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Paying up: The rules of bail in Oregon

Paying up: The rules of bail in Oregon


So you’re in jail. For a felony charge. Your guilt or innocence doesn’t matter at this point. You just want to get out.

In Oregon, you may be able to post 10 percent of the total bail amount, also known as security. Bail and security are money or other collateral used to back a promise that the accused will show up in court when he’s supposed to.

If the judge decides not to allow conditional release or being released on one’s recognizance, he will decide the bail amount based the severity of the crime, the criminal history of the accused and any history of violence.

Bail can vary from the $10,000 on a charge of unlawful meth possession, for example, to $75,000 for someone accused of sex abuse.

But unlike 46 other states, if someone skips legal jurisdiction to avoid court, a bounty hunter is not involved. Oregon is one of only four states — Illinois, Kentucky and Wisconsin are the others — where  “commercial” bail bonding is not allowed.

Previous to the 1970s, bounty hunters and bail agents worked under common law rights.

In the early 1970s, several Oregon counties began allowing a 10 percent deposit instead of the full bail bond.

Soemone held on $10,000 bond, for example, could pay the clerk of the court $1,000 and be let out.

Then, if he doesn’t show, he is liable for the full bond, and a warrant is put out for his arrest.

In effect, the court is serving as the bond agent.

The method caught on and began to drive the private bail bonding industry out of Oregon.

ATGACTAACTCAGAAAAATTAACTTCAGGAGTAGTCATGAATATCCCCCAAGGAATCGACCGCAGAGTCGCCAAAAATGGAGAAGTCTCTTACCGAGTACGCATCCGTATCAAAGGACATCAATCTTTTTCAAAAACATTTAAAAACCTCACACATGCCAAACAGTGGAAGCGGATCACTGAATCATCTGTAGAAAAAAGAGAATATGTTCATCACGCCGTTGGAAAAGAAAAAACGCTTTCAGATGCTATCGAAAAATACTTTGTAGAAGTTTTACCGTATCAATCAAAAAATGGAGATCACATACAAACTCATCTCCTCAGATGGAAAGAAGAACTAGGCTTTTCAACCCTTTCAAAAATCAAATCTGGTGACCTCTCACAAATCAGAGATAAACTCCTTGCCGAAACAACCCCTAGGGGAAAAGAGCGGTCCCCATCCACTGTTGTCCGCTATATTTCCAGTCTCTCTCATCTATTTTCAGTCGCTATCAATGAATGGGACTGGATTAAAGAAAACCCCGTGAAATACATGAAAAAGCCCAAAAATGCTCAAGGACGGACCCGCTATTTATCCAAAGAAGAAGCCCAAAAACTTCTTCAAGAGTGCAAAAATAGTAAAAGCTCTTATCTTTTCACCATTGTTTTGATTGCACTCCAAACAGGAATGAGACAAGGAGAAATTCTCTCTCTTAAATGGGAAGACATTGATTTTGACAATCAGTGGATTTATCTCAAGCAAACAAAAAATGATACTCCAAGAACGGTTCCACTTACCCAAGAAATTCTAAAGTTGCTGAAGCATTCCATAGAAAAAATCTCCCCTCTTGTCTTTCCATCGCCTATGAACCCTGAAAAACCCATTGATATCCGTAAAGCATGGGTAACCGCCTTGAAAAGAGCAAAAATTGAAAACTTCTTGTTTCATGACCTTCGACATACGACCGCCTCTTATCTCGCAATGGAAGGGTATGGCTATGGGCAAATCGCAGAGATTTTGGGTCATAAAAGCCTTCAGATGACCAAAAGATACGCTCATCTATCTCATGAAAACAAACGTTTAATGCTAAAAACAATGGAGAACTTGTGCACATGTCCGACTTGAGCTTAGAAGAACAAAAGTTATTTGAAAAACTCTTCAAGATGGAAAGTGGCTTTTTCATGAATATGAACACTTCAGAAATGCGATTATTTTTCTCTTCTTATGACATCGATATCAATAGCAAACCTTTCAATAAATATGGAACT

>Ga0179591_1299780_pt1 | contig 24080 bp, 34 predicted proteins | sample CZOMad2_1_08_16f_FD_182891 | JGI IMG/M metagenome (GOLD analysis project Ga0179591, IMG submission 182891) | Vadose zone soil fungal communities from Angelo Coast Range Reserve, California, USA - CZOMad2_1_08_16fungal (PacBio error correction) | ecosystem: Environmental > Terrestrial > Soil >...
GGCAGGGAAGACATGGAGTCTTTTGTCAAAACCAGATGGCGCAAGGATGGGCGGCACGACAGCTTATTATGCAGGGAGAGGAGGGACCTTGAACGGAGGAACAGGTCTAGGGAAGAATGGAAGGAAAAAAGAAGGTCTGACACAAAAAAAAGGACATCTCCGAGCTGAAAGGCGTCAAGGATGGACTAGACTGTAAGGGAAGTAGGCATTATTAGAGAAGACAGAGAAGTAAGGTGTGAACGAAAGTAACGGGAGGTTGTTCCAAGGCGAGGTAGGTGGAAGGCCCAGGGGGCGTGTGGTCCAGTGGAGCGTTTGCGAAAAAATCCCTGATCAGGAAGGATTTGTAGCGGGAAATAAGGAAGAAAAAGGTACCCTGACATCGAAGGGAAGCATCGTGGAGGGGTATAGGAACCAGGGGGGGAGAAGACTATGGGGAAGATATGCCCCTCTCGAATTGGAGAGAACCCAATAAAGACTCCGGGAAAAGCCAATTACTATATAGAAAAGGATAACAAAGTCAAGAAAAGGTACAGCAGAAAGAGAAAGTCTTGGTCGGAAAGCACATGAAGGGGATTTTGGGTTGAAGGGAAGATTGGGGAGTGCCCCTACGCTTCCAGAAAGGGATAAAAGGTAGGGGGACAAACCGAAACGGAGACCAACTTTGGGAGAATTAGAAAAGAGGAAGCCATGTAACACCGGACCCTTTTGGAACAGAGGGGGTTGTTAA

“It sort of died out,” said Dennis Bartlett of the American Bail Coalition, a trade group for the bail bond industry. “You had an environment in which bonding could not recover.”

In 1978, the Oregon Supreme Court ruled in the case of State v. Epps that the capture by bail agents of a California man in Oregon who had been avoiding justice was kidnapping, in effect banning bounty hunting in the state.

Linn County District Attorney Jason Carlile said keeping bounty hunters out of the judicial process is a good thing.

“I have some very serious reservations about bail bondsmen,” he said. “They just bring an element to the criminal justice system that I think is just not appropriate. Bail bondsmen have a bad reputation of being motivated purely by money versus some sense of justice.”

Carlile said that in a way, Oregon serves as its own bondsman. In this state, the defendants, their friends or family often can post a 10 percent deposit on the entire bail amount to secure the accused’s release.

For the most severe crimes, a judge can order the accused to be held without bail, which means no opportunity for pretrial release.

But suppose the accused pays a 10 percent security fee on that $10,000 meth charge bail, and is released pending trial. The person shows up for all the court dates and is even found not guilty at trial.